Disclaimer: The text, images, videos, and other media on this page are provided for informational purposes only and are not intended to treat, diagnose or replace personalized medical care.
Nutrition is key for post-workout recovery, as it fuels the body, replenishes depleted resources, and aids in the repair and growth of muscle tissue.
Research indicates that a post-workout recovery supplement like protein powder can boost physical performance and recovery and increase lean body mass, muscle hypertrophy, and strength [ 7
Evidence suggests pairing carbs and protein in a 3:1 to 4:1 ratio may further enhance protein synthesis [ 4
Post-workout drinks, meals, and snacks (such as protein shakes, cottage cheese and berries, whole grain turkey wraps, and chocolate milk) all provide a combination of protein, carbohydrates, and other essential nutrients that can help boost recovery.
Monteiro, E. R., Vingren, J. L., Corrêa Neto, V. G., Neves, E. B., Steele, J., & Novaes, J. S. (2019). Effects of Different Between Test Rest Intervals in Reproducibility of the 10-Repetition Maximum Load Test: A Pilot Study with Recreationally Resistance Trained Men. International journal of exercise science, 12(4), 932–940.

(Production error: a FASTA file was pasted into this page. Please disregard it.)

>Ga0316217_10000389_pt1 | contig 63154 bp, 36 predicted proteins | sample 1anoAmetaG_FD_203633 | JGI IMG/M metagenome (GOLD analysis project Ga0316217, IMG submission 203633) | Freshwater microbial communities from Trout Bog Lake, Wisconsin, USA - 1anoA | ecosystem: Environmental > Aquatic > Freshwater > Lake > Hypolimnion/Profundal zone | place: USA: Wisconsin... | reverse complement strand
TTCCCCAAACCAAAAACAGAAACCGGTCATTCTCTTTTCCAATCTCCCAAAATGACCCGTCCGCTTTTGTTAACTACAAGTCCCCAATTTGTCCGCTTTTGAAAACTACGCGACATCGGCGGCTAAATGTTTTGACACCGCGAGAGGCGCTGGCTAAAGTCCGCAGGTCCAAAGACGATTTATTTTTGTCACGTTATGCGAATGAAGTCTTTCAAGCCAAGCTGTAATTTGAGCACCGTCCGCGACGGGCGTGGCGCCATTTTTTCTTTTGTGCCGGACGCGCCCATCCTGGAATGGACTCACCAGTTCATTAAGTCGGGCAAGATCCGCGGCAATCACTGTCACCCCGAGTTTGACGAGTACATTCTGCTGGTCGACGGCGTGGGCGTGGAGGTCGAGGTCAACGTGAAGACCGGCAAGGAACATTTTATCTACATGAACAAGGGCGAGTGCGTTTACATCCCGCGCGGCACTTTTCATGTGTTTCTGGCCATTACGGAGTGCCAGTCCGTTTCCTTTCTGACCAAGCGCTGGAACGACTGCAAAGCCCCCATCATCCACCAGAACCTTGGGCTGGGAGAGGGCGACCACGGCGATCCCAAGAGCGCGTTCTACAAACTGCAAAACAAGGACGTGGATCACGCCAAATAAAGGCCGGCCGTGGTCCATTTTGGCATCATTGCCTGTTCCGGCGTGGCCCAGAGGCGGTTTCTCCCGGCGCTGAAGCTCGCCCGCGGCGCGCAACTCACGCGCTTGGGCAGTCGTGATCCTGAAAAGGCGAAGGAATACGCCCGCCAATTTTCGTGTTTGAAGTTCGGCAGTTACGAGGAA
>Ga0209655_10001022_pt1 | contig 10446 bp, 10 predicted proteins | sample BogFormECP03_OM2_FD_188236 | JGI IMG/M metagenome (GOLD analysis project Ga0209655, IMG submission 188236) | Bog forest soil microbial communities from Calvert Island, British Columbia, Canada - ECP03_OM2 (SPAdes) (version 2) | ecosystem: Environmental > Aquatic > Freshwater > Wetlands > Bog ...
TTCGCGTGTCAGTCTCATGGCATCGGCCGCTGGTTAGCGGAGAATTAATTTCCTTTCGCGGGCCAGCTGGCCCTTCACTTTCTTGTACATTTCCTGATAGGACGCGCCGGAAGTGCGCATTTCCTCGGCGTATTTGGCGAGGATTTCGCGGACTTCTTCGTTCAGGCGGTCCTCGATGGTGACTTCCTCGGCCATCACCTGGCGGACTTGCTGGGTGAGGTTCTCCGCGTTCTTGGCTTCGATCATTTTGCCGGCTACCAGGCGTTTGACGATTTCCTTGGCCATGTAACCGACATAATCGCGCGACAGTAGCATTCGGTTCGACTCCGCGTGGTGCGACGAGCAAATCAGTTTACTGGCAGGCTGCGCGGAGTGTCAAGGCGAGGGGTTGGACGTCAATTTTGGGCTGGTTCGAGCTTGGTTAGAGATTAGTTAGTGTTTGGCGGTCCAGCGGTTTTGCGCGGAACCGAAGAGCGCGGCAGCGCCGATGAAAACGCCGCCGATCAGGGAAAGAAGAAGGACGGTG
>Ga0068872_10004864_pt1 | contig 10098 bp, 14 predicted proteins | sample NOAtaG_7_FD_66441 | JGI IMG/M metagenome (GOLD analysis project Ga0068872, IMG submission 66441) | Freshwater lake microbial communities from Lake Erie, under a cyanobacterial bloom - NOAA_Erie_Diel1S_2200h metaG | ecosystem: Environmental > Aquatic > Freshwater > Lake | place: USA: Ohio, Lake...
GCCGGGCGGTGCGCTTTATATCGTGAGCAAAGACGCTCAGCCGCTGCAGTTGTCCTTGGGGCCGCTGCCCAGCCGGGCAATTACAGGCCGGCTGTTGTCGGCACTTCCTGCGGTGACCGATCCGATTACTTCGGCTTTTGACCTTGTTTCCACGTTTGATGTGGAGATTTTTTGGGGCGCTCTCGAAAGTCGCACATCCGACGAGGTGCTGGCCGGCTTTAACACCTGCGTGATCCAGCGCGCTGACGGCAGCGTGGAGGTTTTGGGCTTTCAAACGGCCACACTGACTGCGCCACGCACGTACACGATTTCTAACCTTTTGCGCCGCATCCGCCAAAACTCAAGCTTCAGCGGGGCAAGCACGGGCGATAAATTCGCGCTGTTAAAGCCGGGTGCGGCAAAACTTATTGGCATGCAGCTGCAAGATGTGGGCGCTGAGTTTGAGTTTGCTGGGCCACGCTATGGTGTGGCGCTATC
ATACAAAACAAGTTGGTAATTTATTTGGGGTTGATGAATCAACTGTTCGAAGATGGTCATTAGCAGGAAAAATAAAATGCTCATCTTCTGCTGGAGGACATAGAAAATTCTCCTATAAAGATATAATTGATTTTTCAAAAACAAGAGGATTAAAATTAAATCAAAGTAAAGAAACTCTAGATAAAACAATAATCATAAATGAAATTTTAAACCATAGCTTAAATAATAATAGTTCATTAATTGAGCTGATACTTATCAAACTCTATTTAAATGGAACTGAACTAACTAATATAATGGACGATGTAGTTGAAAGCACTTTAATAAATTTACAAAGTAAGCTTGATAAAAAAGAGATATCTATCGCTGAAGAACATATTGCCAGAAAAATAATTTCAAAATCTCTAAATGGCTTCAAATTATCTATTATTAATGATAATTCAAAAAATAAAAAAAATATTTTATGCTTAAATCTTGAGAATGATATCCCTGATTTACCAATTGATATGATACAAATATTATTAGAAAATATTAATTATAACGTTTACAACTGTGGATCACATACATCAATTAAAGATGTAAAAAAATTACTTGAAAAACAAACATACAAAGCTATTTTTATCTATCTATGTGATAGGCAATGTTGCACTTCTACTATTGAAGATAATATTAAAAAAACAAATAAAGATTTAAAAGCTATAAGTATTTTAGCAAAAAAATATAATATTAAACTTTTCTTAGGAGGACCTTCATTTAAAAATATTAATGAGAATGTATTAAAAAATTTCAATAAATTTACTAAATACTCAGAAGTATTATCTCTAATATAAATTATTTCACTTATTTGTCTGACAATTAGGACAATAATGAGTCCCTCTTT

Chung, Y., Hsiao, Y. T., & Huang, W. C. (2021). Physiological and Psychological Effects of Treadmill Overtraining Implementation. Biology, 10(6), 515. https://doi.org/10.3390/biology10060515
Cardoos N. (2015). Overtraining syndrome. Current sports medicine reports, 14(3), 157–158. https://doi.org/10.1249/JSR.0000000000000145
Kerksick, C., Harvey, T., Stout, J., Campbell, B., Wilborn, C., Kreider, R., Kalman, D., Ziegenfuss, T., Lopez, H., Landis, J., Ivy, J. L., & Antonio, J. (2008). International Society of Sports Nutrition Position Stand: Nutrient Timing. Journal of the International Society of Sports Nutrition, 5(1). https://doi.org/10.1186/1550-2783-5-17
Jentjens, R., & Jeukendrup, A. (2003). Determinants of post-exercise glycogen synthesis during short-term recovery. Sports medicine (Auckland, N.Z.), 33(2), 117–144. https://doi.org/10.2165/00007256-200333020-00004
Kerksick, C. M., Wilborn, C. D., Roberts, M. D., Smith-Ryan, A., Kleiner, S. M., Jäger, R., Collins, R., Cooke, M., Davis, J. N., Galvan, E., Greenwood, M., Lowery, L. M., Wildman, R., Antonio, J., & Kreider, R. B. (2018). ISSN Exercise & Sports Nutrition Review update: Research & recommendations. Journal of the International Society of Sports Nutrition, 15(1). https://doi.org/10.1186/s12970-018-0242-y
Phillips, S. M., & Van Loon, L. J. C. (2011). Dietary protein for athletes: From requirements to optimum adaptation. Journal of Sports Sciences, 29(sup1). https://doi.org/10.1080/02640414.2011.619204